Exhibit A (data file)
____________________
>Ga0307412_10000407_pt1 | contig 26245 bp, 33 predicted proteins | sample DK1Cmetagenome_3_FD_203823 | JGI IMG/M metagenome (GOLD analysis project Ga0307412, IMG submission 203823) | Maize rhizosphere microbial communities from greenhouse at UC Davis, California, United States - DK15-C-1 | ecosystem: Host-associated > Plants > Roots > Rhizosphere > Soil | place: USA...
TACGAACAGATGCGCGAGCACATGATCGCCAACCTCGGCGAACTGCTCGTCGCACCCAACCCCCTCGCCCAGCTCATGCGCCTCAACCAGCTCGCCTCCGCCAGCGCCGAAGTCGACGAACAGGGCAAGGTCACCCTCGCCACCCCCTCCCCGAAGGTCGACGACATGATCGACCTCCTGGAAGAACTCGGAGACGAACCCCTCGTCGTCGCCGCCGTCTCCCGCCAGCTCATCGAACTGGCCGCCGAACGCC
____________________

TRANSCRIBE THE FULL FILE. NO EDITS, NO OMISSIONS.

>Ga0307412_10000407_pt1 | contig 26245 bp, 33 predicted proteins | sample DK1Cmetagenome_3_FD_203823 | JGI IMG/M metagenome (GOLD analysis project Ga0307412, IMG submission 203823) | Maize rhizosphere microbial communities from greenhouse at UC Davis, California, United States - DK15-C-1 | ecosystem: Host-associated > Plants > Roots > Rhizosphere > Soil | place: USA...
TACGAACAGATGCGCGAGCACATGATCGCCAACCTCGGCGAACTGCTCGTCGCACCCAACCCCCTCGCCCAGCTCATGCGCCTCAACCAGCTCGCCTCCGCCAGCGCCGAAGTCGACGAACAGGGCAAGGTCACCCTCGCCACCCCCTCCCCGAAGGTCGACGACATGATCGACCTCCTGGAAGAACTCGGAGACGAACCCCTCGTCGTCGCCGCCGTCTCCCGCCAGCTCATCGAACTGGCCGCCGAACGCC